Pope Speaks in Nagasaki, Urges World Leaders to Scrap Nuclear Weapons to End Annihilation Threat

Published November 24th, 2019 - 02:15 GMT
Pope Francis  (Shutterstock)
Pope Francis (Shutterstock)

Pope Francis has urged world leaders to scrap nuclear weapons in the hope of ending the threat of total annihilation as he spoke at ground zero in Nagasaki.

The 82-year-old delivered a speech earlier today at the Atomic Bomb Hypocenter which was the site of a nuclear blast in 1945. 

He laid a wreath of flowers at the foot of the memorial to the victims before addressing the crowd that had gathered despite the bad weather.

Francis said that the place stands as a stark reminder 'of the pain and horror that we human beings are capable of inflicting upon one another.

'Convinced as I am that a world without nuclear weapons is possible and necessary, I ask political leaders not to forget that these weapons cannot protect us from current threats to national and international security.'

He then went on to emphasise his call for a global ban on atomic weapons and insisting that the stockpiling of nuclear arms decreases security, wastes money and threatens humanity. 

The Holy See was one among the first countries to sign and ratify the new U.N. nuclear prohibition treaty. 

Francis himself has previously gone further than any pope before him in saying not only the use but the mere possession of atomic weapons is 'to be condemned.'

He made a similar point during his speech today when he said: 'One of the deepest longings of the human heart is for security, peace and stability.

'The possession of nuclear and other weapons of mass destruction is not the answer to this desire; indeed they seem always to thwart it.'

The first American atomic bomb fell on Hiroshima on August 6, 1945, and killed 140,000 people. 

The second dropped three days later on Nagasaki and killed a further 74,000 by the end of the same year. 

Many of the survivors have suffered the lasting impact of radiation and developed various forms of cancer.

Under the 1957 government law designed to support A-bomb survivors, or 'hibakusha,' more than 370,000 people were recognised as eligible for various types of government support depending on how far they were from ground zero.

The Pope said: 'In a world where millions of children and families live in inhumane conditions, the money that is squandered and the fortunes made through the manufacture, upgrading, maintenance and sale of ever more destructive weapons, are an affront crying out to heaven.'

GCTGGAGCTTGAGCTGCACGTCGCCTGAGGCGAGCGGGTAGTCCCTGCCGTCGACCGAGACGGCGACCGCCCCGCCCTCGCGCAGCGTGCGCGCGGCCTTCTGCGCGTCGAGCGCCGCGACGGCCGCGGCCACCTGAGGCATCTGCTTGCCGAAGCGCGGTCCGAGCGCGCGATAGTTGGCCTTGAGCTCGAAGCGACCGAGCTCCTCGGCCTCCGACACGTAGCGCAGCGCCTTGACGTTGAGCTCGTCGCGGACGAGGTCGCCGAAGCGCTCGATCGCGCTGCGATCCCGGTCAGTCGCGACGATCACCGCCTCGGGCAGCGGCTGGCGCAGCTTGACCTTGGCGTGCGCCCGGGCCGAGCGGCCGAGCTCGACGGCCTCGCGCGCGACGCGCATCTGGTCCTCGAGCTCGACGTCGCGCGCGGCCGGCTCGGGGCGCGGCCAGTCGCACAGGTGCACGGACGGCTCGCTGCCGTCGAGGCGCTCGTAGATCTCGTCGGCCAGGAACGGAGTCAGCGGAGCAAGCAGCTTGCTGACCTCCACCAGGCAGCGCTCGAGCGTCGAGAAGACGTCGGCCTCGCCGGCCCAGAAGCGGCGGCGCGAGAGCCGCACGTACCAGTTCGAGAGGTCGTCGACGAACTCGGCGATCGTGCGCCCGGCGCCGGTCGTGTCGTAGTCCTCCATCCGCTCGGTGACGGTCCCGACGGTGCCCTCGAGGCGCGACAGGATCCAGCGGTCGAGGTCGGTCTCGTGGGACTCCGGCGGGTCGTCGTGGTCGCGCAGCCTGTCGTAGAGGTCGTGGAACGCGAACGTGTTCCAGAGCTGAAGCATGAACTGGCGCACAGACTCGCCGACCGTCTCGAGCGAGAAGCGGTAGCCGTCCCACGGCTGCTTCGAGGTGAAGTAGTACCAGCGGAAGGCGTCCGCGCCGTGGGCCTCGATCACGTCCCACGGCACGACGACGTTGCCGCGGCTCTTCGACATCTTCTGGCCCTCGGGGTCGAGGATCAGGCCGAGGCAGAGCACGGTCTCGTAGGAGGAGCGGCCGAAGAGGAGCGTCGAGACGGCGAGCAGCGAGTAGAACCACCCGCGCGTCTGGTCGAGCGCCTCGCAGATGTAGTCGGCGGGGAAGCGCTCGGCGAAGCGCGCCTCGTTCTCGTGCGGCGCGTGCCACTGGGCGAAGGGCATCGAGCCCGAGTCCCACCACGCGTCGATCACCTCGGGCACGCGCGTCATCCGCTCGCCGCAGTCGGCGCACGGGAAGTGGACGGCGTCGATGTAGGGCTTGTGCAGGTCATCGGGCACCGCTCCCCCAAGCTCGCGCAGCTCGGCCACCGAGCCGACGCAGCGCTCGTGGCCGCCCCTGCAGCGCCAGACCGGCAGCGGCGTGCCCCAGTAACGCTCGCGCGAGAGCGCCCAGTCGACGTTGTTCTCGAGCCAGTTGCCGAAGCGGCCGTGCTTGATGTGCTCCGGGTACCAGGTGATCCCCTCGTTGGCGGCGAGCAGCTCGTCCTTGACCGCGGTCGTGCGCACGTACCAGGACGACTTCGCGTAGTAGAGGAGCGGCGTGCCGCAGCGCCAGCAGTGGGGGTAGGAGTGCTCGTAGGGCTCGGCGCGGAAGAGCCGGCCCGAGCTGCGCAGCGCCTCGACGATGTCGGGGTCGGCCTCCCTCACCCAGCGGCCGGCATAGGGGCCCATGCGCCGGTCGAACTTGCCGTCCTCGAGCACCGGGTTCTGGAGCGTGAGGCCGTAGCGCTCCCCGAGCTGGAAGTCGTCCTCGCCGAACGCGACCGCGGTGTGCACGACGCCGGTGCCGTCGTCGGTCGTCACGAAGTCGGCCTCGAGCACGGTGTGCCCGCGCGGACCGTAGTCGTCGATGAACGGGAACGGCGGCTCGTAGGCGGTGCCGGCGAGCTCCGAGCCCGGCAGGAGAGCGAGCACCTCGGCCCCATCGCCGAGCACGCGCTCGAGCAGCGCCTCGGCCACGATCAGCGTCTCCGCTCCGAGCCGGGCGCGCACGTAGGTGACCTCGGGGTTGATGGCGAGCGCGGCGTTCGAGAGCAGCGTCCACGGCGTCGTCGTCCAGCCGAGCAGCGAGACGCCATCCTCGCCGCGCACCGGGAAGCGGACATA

He complained about the 'climate of distrust' that is eating away at non-proliferation efforts and the arms control framework which was a reference to a series of violated treaties and the demise this year of the Intermediate-range Nuclear Forces treaty. 

America formally withdrew from the treaty in August after accusing Moscow of developing a Russian missile system prohibited under it.

Gerald Powers, director of the Catholic Peacebuilding Network at the University of Notre Dame's Kroc Institute, said Francis did not break any new ground on the morality of deterrence in his remarks

Mr Powers said: 'Instead, the pope reinforces the church's long-standing efforts to delegitimise the nuclear status quo and convince the world that nuclear disarmament is not only a moral imperative but should be a policy goal.' 

From 1982 St. John Paul II had held that nuclear deterrence could be morally acceptable in the interim 'so long as it is used as a step toward mutual, verifiable nuclear disarmament.' 

But the Holy See has come to realise in recent years that the policy was becoming a permanent condition, and not leading to disarmament. 

Francis pleased liberals and agitated conservatives by condemning nuclear deterrence. 

His visit to Nagasaki also gave him the chance to honor Christian missionaries and martyrs centuries after St. Francis Xavier first brought Christianity to the archipelago in 1549.

He laid a second wreath of flowers at the memorial of 26 Nagasaki Martyrs who were crucified in 1597 at the start of the two-century wave of anti-Christian persecution by Japanese rulers.

The example of the missionaries and martyrs, and the Hidden Christians who kept their faith alive underground for generations, helped inspire a young priest named Jorge Mario Bergolio to be a missionary in Japan.

Francis said: 'May we never forget their heroic sacrifice!' 

Shingo Fukaura, from the Goto Islands off Nagasaki, where the Hidden Christians survived during the time of persecution, travelled to Nagasaki bearing gifts he hoped to give the pope at Mass.

He said: 'I also brought this branch of the camelia tree, which has been on my island since the time when we, Christians, were hiding our faith.

'I am hoping he could give his blessing to this tree... and I could take it back to the islands to make it a symbol of peace.' 

The Pope later visited the Nagasaki baseball stadium to deliver a Holy Mass as part of his three-day trip to Japan where he addressed a 35,000-strong crowd.

He will later also visit Hiroshima. 

This article has been adapted from its original source.

© Associated Newspapers Ltd.

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